Westpac Banking Corp (ASX: WBC) and National Australia Bank Ltd. (ASX: NAB) shares are known for their big dividends and relative safety.

Combined, they make up a huge 12% of the entire S&P/ASX 200 (Index: ^AXJO) (ASX: XJO), yet they likely account for a much larger proportion of investors’ portfolios given their income characteristics.

Westpac

Westpac is Australia’s second largest bank, with a market capitalisation of $95 billion. It is one of Australia’s leading credit card providers and controls 25% of the lucrative Australian housing market. It has the largest exposure to investor property loans.

Westpac has been the most aggressive of the big four banks in its push towards a multi-branded portfolio. Its subsidiaries include Bank of Melbourne, St. George and BankSA.

Westpac shares trade on a trailing 6.4% fully franked dividend yield.

NAB

NAB is Australia’s top business bank with 22% share of the market, according to APRA’s latest banking statistics. It is Australia’s third-largest bank by market capitalisation.

While NAB’s history is somewhat blemished by alleged misconduct and write-downs of loans, under its current CEO Andrew Thorburn the bank has taken strides to rid itself of non-core assets and foreign subsidiaries. The challenge for the bank now is to focus on building out its balance sheet in a sustainable manner.

Given its relative undervaluation, NAB shares trade on a trailing dividend yield of 7.8% fully franked.

Better Buy

Likely a result of its poor track record for share price appreciation, NAB shares are the cheaper of the two banks.

Nonetheless, it could provide an opportunity for investors. If the bank can prove its days of aggressive expansion, underperforming assets and misconduct are behind it, shareholders may stand to benefit from a re-rating by analysts. The extra dividend is a bonus.

Foolish takeaway

If I had to choose one of these two big banks to add to my portfolio today, it’d be NAB. The 11% gross dividend is nothing short of impressive and the shares are cheaper than its peers. Having said that, however, I think shares in both banks currently trade above their fair value. Therefore, I’m not a buyer of either bank today and am instead looking to add other shares to my portfolio.

For example, this "dirt cheap" company is growing like gangbusters, and trading on a fat dividend yield, FULLY FRANKED. With interest rates set to stay at these low levels for years to come, for income-hungry investors, including SMSFs, this ASX company could be the "Holy Grail" of dividend plays for 2016. Click here to gain access to this comprehensive FREE investment report, including the name of this fast growing ASX dividend share. No credit card required.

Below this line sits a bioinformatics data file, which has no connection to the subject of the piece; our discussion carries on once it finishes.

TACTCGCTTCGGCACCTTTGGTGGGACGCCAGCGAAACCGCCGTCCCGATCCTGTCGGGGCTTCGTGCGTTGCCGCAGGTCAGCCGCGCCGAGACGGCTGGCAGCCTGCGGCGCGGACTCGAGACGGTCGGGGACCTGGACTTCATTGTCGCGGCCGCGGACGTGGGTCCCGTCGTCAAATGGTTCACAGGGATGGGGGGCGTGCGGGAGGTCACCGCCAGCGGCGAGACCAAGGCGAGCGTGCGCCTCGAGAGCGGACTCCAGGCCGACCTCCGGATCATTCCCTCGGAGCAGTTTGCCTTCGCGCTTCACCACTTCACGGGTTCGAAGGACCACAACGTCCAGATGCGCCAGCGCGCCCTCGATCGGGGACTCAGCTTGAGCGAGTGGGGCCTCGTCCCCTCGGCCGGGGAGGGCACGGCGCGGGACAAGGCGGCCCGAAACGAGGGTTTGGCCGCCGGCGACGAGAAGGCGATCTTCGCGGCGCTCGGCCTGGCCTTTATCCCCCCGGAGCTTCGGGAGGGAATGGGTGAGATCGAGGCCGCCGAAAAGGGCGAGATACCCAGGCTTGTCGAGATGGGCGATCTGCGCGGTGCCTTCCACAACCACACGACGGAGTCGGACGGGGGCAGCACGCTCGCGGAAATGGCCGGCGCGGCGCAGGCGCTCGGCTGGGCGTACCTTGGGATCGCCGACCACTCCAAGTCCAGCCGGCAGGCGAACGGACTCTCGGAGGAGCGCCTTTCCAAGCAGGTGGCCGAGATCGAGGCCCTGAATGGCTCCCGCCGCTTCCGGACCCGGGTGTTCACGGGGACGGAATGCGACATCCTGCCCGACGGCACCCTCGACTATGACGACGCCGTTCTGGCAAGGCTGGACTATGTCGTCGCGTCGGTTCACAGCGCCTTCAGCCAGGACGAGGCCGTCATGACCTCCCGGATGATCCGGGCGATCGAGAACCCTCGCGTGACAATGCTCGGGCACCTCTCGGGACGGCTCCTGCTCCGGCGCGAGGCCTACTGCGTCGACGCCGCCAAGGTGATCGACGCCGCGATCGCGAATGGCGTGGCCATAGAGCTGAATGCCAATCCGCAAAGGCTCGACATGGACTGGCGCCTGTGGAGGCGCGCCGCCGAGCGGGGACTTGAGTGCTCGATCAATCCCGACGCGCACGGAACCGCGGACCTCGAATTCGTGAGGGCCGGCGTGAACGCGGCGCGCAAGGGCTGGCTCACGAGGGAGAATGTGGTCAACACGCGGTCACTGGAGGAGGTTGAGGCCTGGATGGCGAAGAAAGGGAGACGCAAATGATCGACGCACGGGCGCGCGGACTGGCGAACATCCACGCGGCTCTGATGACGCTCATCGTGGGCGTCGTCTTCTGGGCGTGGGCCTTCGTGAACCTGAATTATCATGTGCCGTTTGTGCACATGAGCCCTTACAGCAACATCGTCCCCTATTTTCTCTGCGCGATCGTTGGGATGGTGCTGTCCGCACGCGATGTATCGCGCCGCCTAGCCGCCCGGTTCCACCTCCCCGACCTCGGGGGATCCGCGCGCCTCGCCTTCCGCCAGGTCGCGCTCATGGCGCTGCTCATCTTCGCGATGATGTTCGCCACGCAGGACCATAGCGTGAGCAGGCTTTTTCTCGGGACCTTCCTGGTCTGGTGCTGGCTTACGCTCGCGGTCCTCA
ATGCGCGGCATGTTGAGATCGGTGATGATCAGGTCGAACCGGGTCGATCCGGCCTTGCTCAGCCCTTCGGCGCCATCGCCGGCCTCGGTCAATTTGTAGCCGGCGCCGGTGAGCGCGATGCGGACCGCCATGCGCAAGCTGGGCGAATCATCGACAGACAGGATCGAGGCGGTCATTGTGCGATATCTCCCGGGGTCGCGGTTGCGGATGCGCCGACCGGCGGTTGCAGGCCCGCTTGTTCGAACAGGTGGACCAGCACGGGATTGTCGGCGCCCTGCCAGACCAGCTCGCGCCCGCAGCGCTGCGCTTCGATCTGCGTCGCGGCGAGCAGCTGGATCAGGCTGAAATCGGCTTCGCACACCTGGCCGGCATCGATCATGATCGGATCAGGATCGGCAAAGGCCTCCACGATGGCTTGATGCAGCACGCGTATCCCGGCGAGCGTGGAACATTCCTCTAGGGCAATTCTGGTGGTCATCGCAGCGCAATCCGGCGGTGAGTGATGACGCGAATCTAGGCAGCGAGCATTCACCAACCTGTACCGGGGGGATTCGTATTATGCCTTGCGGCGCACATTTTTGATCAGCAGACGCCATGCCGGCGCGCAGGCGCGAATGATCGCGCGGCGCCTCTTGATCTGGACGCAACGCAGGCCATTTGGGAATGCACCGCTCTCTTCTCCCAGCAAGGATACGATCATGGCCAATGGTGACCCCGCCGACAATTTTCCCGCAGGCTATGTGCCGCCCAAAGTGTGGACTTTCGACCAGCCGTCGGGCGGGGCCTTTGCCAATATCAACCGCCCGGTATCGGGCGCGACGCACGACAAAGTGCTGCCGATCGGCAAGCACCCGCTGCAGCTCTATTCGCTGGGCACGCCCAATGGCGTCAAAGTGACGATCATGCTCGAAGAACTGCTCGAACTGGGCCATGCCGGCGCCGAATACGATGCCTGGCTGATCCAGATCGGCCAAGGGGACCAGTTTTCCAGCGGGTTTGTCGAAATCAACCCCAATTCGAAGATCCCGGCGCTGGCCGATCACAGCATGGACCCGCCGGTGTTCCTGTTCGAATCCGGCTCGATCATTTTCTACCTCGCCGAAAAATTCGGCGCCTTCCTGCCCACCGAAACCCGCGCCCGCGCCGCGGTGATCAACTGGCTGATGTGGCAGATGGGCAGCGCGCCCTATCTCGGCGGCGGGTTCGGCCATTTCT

HOT OFF THE PRESSES: Motley Fool’s #1 Dividend Pick for 2017!

With its shares up 155% in just the last five years, this ‘under the radar’ consumer favourite is both a hot growth stock AND our expert’s #1 dividend pick for 2017. Now we’re pulling back the curtain for you... And all you have to do to discover the name, code and a full analysis is enter your email below!

Simply enter your email now to receive your copy of our brand-new FREE report, “The Motley Fool’s Top Dividend Stock for 2017.”

By clicking this button, you agree to our Terms of Service and Privacy Policy. We will use your email address only to keep you informed about updates to our website and about other products and services we think might interest you. You can unsubscribe from Take Stock at anytime. Please refer to our https://www.fool.com.au/financial-services-guide">Financial Services Guide (FSG) for more information.

Motley Fool Contributor Owen Raszkiewicz does not have a financial interest in any company mentioned in this article. You can follow Owen on Twitter @ASXinvest.

The Motley Fool Australia has no position in any of the stocks mentioned. We Fools may not all hold the same opinions, but we all believe that considering a diverse range of insights makes us better investors. The Motley Fool has a disclosure policy. This article contains general investment advice only (under AFSL 400691). Authorised by Bruce Jackson.